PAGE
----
Typography refers to the physical style of writing as opposed to narrative or grammatical style. It is the font used as well as the layout of words, pictures, and other images onto a page. While it is not as important as the written words themselves, it is still incredibly useful for providing readers with a first impression of a work. It can be called the ‘face’ of a paper. What is first seen and what will be judged before any other element. Typography, along with the layout, is essential for drawing in an audience and convincing them to give the paper a look.
Font can often be one of the first things that is looked at when browsing a work. It is the style and spacing between letters and often divided into two sets of two categories: serif or non-serif and variable width or fixed width. As David L. Simpson of Depaul university describes it, “Serifs are the distinctive finishing stokes (both horizontal and vertical) that can be applied to letters to produce a chiseled, lapidary look. Variable width fonts use proportional spacing between letters, bunching them together in certain cases (note, for example, the compressed “tt” in the word “letter”) while widening them out in others. In contrast, fixed width fonts use the same spacing between letters regardless of their size or shape.” While this is mostly an aesthetic choice, it is important to know the connotations behind certain fonts. Certain fonts have histories or meanings. Comic Sans MS developed a reputation for silliness and gradually became resented due to overuse.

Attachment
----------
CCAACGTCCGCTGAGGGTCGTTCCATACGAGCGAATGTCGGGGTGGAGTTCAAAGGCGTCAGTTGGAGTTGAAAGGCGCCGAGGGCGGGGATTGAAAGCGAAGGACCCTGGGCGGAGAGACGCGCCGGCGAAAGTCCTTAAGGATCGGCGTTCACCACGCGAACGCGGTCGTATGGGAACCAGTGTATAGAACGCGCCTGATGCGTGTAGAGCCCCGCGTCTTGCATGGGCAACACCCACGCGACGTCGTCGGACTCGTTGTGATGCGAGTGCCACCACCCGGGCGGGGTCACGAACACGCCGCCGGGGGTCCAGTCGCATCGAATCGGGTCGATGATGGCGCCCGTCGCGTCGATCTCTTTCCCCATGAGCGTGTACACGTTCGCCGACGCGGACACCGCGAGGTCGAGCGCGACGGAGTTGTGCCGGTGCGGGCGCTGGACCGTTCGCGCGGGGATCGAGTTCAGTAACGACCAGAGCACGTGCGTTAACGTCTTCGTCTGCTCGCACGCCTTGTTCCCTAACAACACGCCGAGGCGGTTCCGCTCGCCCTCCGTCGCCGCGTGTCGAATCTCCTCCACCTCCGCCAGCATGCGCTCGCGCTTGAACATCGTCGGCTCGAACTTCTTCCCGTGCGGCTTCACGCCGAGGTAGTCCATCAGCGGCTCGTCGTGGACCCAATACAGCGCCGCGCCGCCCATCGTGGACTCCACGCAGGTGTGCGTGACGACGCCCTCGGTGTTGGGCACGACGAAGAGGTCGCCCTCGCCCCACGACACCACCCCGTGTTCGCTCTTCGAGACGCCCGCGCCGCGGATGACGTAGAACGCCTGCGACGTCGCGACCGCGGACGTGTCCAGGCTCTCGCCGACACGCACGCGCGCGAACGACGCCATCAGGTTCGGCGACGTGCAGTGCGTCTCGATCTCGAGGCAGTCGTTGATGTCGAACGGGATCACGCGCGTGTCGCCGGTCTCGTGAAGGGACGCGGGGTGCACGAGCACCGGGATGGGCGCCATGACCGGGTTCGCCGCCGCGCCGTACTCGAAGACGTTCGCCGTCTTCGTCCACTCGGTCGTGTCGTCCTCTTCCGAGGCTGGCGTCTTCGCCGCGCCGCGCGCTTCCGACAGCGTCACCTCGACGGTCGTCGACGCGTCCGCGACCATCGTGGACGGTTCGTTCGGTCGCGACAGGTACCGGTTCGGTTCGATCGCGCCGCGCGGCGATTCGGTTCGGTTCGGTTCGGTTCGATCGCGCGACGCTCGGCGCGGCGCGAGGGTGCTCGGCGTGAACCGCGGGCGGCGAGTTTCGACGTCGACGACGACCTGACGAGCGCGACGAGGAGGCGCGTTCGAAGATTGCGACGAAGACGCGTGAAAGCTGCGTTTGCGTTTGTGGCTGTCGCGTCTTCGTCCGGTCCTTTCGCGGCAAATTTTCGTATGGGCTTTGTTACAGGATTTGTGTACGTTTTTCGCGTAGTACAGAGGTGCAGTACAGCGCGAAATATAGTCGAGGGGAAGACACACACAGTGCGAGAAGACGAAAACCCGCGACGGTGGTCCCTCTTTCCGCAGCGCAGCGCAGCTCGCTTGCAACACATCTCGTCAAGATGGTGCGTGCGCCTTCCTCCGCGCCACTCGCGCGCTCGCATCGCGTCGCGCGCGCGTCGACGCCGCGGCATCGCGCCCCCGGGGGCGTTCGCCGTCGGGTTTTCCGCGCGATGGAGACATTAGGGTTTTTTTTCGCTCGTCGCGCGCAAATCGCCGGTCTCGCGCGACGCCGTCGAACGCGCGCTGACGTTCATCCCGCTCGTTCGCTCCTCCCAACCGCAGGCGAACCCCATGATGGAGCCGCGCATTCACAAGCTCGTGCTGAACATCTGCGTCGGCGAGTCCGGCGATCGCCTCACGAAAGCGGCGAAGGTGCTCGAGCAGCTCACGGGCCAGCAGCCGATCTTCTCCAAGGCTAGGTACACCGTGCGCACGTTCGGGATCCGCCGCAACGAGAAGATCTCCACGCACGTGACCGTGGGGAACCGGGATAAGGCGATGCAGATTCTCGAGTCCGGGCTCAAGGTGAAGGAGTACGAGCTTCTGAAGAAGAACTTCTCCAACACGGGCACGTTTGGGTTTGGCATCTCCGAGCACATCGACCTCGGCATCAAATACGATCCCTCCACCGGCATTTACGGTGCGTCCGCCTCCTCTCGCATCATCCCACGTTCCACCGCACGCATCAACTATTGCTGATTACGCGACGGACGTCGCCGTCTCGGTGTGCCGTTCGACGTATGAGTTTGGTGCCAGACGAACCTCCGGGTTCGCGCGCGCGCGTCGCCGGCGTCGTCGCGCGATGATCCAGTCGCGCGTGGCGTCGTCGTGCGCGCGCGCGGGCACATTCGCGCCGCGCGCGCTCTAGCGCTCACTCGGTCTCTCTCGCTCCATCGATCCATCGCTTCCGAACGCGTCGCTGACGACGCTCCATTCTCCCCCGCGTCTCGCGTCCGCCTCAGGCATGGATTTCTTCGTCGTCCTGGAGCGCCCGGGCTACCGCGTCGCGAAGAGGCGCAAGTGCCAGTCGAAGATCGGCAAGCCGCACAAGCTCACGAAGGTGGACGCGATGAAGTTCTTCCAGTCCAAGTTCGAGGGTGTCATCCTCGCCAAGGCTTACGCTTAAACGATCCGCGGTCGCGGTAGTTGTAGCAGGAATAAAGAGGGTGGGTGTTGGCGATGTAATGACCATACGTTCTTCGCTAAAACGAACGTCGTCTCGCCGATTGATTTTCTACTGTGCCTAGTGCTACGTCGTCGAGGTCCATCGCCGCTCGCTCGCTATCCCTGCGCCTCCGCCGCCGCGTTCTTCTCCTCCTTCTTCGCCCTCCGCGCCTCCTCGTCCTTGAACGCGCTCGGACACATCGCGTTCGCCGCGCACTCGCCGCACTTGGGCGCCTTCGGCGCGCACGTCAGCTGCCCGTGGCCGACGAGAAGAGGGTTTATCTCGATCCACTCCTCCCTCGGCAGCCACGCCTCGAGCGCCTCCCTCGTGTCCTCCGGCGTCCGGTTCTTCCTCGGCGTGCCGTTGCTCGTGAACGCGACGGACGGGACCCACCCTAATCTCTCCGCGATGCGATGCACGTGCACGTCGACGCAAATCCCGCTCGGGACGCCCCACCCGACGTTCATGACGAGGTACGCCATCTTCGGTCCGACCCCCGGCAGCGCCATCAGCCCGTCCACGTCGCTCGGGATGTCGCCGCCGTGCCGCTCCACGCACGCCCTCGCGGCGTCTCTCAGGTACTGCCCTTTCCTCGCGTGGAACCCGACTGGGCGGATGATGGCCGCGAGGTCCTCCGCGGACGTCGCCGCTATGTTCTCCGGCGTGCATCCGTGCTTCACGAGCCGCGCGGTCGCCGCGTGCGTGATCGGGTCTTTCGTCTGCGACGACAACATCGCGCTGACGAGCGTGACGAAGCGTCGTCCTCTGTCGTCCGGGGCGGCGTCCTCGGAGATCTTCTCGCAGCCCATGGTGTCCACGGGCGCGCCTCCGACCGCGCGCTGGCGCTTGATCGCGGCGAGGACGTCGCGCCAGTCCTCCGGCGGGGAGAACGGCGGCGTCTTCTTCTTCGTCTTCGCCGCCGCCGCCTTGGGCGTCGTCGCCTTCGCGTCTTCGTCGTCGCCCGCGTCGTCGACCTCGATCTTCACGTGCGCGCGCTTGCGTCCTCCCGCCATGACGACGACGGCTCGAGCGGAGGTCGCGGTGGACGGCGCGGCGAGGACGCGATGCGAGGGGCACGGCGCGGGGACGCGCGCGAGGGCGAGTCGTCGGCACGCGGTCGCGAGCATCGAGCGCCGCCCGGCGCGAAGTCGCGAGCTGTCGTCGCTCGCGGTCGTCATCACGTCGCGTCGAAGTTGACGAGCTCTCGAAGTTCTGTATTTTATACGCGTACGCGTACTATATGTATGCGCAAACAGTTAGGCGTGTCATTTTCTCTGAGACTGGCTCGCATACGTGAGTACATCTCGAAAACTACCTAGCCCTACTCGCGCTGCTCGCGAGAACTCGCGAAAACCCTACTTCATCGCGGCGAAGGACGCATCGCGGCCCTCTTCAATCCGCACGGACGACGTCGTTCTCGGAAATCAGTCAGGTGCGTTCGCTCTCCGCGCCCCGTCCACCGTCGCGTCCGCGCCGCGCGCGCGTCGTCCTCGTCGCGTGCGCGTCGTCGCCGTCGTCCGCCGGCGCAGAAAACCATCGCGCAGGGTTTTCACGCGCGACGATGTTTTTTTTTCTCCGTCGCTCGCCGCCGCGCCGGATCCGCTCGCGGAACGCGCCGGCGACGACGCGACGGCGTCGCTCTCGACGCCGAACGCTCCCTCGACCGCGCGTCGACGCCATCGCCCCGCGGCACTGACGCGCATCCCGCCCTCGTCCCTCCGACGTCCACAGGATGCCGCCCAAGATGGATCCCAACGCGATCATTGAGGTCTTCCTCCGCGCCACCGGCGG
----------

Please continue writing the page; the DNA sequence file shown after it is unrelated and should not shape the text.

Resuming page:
Beyond font, style attributes such as italics, bold lettering, or underlined words are also rather common and are often used either in official documentation such as source citation or to denote certain lines of text to have different meanings, such as italics in novels often single out a character’s personal thoughts from regular text or audible speech.
Just as important as typography is the page layout. Both where and how certain elements and styles are used and how they relate to each other on the page. Many small things come together to make an attractive layout. The positioning of the title or chapter number, the indentation of a paragraph, what colors are used as a background, where any photos or infographs are placed in relation to the text, and where the names of the author and contributors are placed. Perhaps the greatest example to look toward in regards to layout is the front pages of newspapers. The front page is much like the cover of a book, it must attract an audience through looks alone and with very little information offered. Good page design, as well as a strong headline or title, can be a crucial asset when it comes to turning a profit.
People judge books by their covers. It may only be until they open up the work to take a more detailed look, but until they do, the typography and design is the only foot a written piece has going forward. A professional or eye-catching look can go a long way towards making a connection with people, even if it is just a passing glance.